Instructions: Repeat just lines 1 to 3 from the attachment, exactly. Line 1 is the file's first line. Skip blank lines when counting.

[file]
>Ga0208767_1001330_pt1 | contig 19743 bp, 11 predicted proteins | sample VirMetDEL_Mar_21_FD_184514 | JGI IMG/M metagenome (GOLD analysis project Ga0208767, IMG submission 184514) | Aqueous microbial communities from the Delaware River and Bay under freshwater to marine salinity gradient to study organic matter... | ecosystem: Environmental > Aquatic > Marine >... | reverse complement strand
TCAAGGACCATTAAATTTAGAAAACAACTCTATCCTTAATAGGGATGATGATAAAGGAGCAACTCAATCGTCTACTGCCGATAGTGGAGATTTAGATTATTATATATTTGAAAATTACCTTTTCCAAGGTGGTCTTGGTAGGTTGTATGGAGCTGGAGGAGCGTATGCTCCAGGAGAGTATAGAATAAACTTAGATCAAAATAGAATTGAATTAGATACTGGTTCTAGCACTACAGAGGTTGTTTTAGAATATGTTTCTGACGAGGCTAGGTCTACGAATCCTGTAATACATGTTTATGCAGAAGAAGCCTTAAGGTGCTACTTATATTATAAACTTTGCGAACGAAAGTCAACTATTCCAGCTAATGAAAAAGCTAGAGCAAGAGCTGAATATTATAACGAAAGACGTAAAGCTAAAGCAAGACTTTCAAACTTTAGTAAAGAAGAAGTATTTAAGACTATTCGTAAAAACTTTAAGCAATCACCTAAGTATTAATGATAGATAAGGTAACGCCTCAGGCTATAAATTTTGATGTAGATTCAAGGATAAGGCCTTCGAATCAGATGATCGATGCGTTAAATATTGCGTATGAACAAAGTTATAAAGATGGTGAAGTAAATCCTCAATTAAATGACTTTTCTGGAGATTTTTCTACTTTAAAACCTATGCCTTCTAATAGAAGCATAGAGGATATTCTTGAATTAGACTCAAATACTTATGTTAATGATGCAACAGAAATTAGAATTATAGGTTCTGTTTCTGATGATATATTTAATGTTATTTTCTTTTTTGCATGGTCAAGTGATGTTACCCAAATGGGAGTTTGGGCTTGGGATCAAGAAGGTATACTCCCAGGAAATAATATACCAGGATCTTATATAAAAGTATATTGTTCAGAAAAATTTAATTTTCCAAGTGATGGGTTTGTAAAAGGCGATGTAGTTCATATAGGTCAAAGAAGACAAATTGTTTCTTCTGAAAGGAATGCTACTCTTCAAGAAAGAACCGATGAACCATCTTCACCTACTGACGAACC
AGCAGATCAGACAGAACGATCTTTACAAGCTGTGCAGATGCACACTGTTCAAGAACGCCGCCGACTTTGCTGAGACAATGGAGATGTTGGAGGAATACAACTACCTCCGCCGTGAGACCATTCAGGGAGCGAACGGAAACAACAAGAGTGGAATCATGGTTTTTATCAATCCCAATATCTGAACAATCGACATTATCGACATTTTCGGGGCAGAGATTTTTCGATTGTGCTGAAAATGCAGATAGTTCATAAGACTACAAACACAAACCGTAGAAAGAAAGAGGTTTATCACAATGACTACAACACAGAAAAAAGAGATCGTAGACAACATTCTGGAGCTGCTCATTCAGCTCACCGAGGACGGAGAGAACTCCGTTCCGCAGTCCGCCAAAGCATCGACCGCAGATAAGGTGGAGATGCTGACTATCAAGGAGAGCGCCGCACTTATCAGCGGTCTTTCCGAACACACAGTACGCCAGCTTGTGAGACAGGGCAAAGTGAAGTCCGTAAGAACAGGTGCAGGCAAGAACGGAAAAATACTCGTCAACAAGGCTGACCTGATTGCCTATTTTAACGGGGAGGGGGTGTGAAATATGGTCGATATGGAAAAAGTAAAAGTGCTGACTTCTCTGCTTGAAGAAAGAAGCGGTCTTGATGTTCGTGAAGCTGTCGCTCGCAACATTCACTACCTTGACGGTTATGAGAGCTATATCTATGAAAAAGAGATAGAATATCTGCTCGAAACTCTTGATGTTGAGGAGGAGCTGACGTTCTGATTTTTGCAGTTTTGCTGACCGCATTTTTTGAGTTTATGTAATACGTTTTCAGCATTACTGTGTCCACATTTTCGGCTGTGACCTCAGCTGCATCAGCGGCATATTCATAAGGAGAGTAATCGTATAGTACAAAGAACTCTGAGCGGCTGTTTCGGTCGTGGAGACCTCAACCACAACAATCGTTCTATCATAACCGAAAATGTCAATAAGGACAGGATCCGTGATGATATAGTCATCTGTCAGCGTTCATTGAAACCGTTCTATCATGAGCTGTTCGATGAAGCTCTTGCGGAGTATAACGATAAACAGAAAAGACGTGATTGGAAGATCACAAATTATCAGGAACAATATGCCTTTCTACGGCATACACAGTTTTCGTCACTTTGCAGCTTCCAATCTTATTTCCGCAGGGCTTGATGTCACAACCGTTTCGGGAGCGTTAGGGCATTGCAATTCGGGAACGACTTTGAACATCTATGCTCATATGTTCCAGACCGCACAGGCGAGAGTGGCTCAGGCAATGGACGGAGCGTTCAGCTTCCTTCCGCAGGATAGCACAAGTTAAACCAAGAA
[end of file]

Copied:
>Ga0208767_1001330_pt1 | contig 19743 bp, 11 predicted proteins | sample VirMetDEL_Mar_21_FD_184514 | JGI IMG/M metagenome (GOLD analysis project Ga0208767, IMG submission 184514) | Aqueous microbial communities from the Delaware River and Bay under freshwater to marine salinity gradient to study organic matter... | ecosystem: Environmental > Aquatic > Marine >... | reverse complement strand
TCAAGGACCATTAAATTTAGAAAACAACTCTATCCTTAATAGGGATGATGATAAAGGAGCAACTCAATCGTCTACTGCCGATAGTGGAGATTTAGATTATTATATATTTGAAAATTACCTTTTCCAAGGTGGTCTTGGTAGGTTGTATGGAGCTGGAGGAGCGTATGCTCCAGGAGAGTATAGAATAAACTTAGATCAAAATAGAATTGAATTAGATACTGGTTCTAGCACTACAGAGGTTGTTTTAGAATATGTTTCTGACGAGGCTAGGTCTACGAATCCTGTAATACATGTTTATGCAGAAGAAGCCTTAAGGTGCTACTTATATTATAAACTTTGCGAACGAAAGTCAACTATTCCAGCTAATGAAAAAGCTAGAGCAAGAGCTGAATATTATAACGAAAGACGTAAAGCTAAAGCAAGACTTTCAAACTTTAGTAAAGAAGAAGTATTTAAGACTATTCGTAAAAACTTTAAGCAATCACCTAAGTATTAATGATAGATAAGGTAACGCCTCAGGCTATAAATTTTGATGTAGATTCAAGGATAAGGCCTTCGAATCAGATGATCGATGCGTTAAATATTGCGTATGAACAAAGTTATAAAGATGGTGAAGTAAATCCTCAATTAAATGACTTTTCTGGAGATTTTTCTACTTTAAAACCTATGCCTTCTAATAGAAGCATAGAGGATATTCTTGAATTAGACTCAAATACTTATGTTAATGATGCAACAGAAATTAGAATTATAGGTTCTGTTTCTGATGATATATTTAATGTTATTTTCTTTTTTGCATGGTCAAGTGATGTTACCCAAATGGGAGTTTGGGCTTGGGATCAAGAAGGTATACTCCCAGGAAATAATATACCAGGATCTTATATAAAAGTATATTGTTCAGAAAAATTTAATTTTCCAAGTGATGGGTTTGTAAAAGGCGATGTAGTTCATATAGGTCAAAGAAGACAAATTGTTTCTTCTGAAAGGAATGCTACTCTTCAAGAAAGAACCGATGAACCATCTTCACCTACTGACGAACC
AGCAGATCAGACAGAACGATCTTTACAAGCTGTGCAGATGCACACTGTTCAAGAACGCCGCCGACTTTGCTGAGACAATGGAGATGTTGGAGGAATACAACTACCTCCGCCGTGAGACCATTCAGGGAGCGAACGGAAACAACAAGAGTGGAATCATGGTTTTTATCAATCCCAATATCTGAACAATCGACATTATCGACATTTTCGGGGCAGAGATTTTTCGATTGTGCTGAAAATGCAGATAGTTCATAAGACTACAAACACAAACCGTAGAAAGAAAGAGGTTTATCACAATGACTACAACACAGAAAAAAGAGATCGTAGACAACATTCTGGAGCTGCTCATTCAGCTCACCGAGGACGGAGAGAACTCCGTTCCGCAGTCCGCCAAAGCATCGACCGCAGATAAGGTGGAGATGCTGACTATCAAGGAGAGCGCCGCACTTATCAGCGGTCTTTCCGAACACACAGTACGCCAGCTTGTGAGACAGGGCAAAGTGAAGTCCGTAAGAACAGGTGCAGGCAAGAACGGAAAAATACTCGTCAACAAGGCTGACCTGATTGCCTATTTTAACGGGGAGGGGGTGTGAAATATGGTCGATATGGAAAAAGTAAAAGTGCTGACTTCTCTGCTTGAAGAAAGAAGCGGTCTTGATGTTCGTGAAGCTGTCGCTCGCAACATTCACTACCTTGACGGTTATGAGAGCTATATCTATGAAAAAGAGATAGAATATCTGCTCGAAACTCTTGATGTTGAGGAGGAGCTGACGTTCTGATTTTTGCAGTTTTGCTGACCGCATTTTTTGAGTTTATGTAATACGTTTTCAGCATTACTGTGTCCACATTTTCGGCTGTGACCTCAGCTGCATCAGCGGCATATTCATAAGGAGAGTAATCGTATAGTACAAAGAACTCTGAGCGGCTGTTTCGGTCGTGGAGACCTCAACCACAACAATCGTTCTATCATAACCGAAAATGTCAATAAGGACAGGATCCGTGATGATATAGTCATCTGTCAGCGTTCATTGAAACCGTTCTATCATGAGCTGTTCGATGAAGCTCTTGCGGAGTATAACGATAAACAGAAAAGACGTGATTGGAAGATCACAAATTATCAGGAACAATATGCCTTTCTACGGCATACACAGTTTTCGTCACTTTGCAGCTTCCAATCTTATTTCCGCAGGGCTTGATGTCACAACCGTTTCGGGAGCGTTAGGGCATTGCAATTCGGGAACGACTTTGAACATCTATGCTCATATGTTCCAGACCGCACAGGCGAGAGTGGCTCAGGCAATGGACGGAGCGTTCAGCTTCCTTCCGCAGGATAGCACAAGTTAAACCAAGAA